After being dropped from the Historical Commission’s agenda last month, proposed rule changes to the city’s preservation hardship regulations remain on hold.
Jon Farnham, the Historical Commission’s executive director, circulated several proposed changes to the rules and regulations in early March. The most contentious was a proposal to remove a line from the hardship rules that requires owners to “attempt the sale of the property.”
As PlanPhilly’s Jared Brey reported, the Commission opted not to hear these rule changes in March, but preservation advocates were on high alert fearing that the Commission was considering weakening its own hardship test.
Farnham confirmed over email that this set of rule changes would be heard soon, but that a different rule change sought by the Law Department is the cause of the current delay. The Law Department wants to the Commission’s rules to require a simple majority – not a supermajority (5 of 7 commissioners) as is currently required – in order to approve changes to the rules and regulations.
The proposed rule changes are not on the April agenda, Farnham explained, “because the Commission does not yet have a formal version of the Law Department’s explanation of its nullification of the current super-majority requirement to amend the rules. Until that explanation is available, it would be imprudent to consider any amendments.”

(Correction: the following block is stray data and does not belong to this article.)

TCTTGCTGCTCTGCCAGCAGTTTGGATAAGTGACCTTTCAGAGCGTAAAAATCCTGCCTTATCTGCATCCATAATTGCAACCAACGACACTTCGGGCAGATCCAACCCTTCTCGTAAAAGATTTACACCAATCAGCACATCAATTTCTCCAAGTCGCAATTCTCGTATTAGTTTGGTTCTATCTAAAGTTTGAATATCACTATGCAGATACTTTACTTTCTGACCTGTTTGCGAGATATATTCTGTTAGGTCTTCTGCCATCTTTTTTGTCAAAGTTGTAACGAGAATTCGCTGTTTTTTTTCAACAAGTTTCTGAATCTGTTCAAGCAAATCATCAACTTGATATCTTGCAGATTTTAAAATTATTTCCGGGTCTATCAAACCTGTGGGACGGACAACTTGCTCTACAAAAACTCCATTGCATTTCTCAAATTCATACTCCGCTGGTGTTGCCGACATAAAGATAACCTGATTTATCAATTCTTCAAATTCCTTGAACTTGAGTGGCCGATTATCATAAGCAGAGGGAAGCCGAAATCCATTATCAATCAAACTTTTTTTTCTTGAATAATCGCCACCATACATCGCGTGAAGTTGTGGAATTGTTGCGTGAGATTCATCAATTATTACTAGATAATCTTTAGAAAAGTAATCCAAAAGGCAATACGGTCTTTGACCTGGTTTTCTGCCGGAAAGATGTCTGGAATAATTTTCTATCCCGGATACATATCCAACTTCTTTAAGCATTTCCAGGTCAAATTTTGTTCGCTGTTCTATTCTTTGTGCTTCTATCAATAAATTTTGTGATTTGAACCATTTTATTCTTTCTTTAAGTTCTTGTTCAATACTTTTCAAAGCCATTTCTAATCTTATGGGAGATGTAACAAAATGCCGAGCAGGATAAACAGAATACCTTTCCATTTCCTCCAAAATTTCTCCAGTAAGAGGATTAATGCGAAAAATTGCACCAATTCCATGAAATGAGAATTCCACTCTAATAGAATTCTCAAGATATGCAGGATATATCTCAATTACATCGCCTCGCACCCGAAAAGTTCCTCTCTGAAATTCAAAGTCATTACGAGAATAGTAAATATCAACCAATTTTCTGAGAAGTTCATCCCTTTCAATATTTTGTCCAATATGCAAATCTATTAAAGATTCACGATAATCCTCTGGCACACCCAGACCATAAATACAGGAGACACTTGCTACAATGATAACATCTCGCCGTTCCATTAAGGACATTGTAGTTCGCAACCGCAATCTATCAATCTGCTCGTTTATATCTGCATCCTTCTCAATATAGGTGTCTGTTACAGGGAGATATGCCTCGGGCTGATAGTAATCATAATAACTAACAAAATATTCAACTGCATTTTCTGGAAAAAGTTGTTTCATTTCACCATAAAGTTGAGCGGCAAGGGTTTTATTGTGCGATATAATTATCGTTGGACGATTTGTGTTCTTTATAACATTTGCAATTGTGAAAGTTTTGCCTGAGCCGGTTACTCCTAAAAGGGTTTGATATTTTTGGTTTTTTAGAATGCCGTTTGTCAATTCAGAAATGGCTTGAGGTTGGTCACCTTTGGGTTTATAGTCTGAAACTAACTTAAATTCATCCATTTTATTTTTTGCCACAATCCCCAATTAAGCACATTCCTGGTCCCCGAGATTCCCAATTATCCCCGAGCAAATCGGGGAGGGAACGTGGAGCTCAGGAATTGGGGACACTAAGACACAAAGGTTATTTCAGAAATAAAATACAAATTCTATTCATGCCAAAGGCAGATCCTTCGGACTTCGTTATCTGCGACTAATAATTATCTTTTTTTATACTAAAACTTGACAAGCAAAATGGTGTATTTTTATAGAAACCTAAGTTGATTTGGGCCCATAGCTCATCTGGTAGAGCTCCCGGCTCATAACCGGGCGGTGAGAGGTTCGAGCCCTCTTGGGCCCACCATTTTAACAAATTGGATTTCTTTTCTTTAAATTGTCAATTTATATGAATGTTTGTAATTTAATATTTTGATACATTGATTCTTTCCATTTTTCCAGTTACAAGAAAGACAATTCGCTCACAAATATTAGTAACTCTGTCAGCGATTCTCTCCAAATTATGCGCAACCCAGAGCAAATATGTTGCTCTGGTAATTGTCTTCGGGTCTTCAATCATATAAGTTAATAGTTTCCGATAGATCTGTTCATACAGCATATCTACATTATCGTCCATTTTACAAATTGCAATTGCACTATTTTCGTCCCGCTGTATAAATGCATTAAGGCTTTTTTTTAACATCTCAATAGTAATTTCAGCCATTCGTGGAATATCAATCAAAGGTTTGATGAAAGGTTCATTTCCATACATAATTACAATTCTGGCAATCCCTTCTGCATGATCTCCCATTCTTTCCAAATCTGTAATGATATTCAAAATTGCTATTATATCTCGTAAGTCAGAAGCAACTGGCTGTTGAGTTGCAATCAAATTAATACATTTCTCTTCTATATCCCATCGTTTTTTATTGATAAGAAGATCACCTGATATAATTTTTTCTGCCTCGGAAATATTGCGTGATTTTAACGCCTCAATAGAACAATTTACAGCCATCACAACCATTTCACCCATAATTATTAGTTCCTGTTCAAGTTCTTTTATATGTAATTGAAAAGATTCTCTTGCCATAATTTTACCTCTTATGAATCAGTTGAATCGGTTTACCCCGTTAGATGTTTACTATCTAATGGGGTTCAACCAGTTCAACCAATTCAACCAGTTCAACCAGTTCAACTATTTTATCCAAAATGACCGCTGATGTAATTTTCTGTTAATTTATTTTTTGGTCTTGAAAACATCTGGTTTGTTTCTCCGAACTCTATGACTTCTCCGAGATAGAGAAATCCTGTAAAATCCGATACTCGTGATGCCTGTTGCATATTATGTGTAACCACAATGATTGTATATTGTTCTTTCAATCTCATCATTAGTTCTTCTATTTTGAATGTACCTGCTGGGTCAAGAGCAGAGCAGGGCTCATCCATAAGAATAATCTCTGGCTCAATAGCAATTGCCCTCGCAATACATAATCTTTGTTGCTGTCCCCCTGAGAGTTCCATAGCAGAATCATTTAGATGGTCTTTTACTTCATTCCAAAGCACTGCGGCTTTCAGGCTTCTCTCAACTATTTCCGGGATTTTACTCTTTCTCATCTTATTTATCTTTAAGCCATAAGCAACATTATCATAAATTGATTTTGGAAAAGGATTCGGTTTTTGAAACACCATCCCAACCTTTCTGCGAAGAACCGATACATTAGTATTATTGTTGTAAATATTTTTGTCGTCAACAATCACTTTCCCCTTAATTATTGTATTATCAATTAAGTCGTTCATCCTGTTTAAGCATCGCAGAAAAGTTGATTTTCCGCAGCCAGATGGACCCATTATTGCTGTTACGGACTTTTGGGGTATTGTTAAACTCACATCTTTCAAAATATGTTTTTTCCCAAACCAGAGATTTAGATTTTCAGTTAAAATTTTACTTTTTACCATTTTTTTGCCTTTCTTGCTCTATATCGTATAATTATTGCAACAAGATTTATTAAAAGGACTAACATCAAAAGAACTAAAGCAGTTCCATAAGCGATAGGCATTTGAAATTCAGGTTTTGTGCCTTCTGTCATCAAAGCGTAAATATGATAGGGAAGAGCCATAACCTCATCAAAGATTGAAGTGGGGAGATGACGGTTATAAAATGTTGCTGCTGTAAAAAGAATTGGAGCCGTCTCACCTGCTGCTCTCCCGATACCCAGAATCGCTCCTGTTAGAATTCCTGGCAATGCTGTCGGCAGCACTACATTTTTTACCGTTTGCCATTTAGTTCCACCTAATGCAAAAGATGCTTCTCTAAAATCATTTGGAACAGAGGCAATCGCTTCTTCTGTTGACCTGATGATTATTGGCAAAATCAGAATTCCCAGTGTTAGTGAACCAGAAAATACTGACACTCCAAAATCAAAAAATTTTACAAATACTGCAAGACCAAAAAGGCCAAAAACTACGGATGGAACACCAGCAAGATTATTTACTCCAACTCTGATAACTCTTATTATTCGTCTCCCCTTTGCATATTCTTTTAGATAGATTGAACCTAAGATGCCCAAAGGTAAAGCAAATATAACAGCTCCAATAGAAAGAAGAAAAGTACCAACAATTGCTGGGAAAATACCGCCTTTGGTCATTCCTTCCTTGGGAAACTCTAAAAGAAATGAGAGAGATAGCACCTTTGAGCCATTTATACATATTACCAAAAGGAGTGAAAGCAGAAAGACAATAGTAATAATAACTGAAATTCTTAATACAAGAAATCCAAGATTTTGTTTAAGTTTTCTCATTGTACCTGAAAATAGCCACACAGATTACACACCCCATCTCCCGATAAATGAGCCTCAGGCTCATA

The provision stipulating that owers must attempt the sale of the property has been at issue in the recent hardship appeals before the L&I Board of Review in the cases of 400 South 40th Street and Church of the Assumption. In a memo to the Commission Farnham explained that he hoped the change would bring the rules and regulations into alignment with the preservation ordinance, and encourage the L&I Review Board to defer to the commission’s findings of hardship in the hopes of reducing appeals.
In light of the proposed hardship rule change the Preservation Alliance for Greater Philadelphia launched a petition asking the Commission to table the amendments to allow time for a broader public discussion about the impact of this change.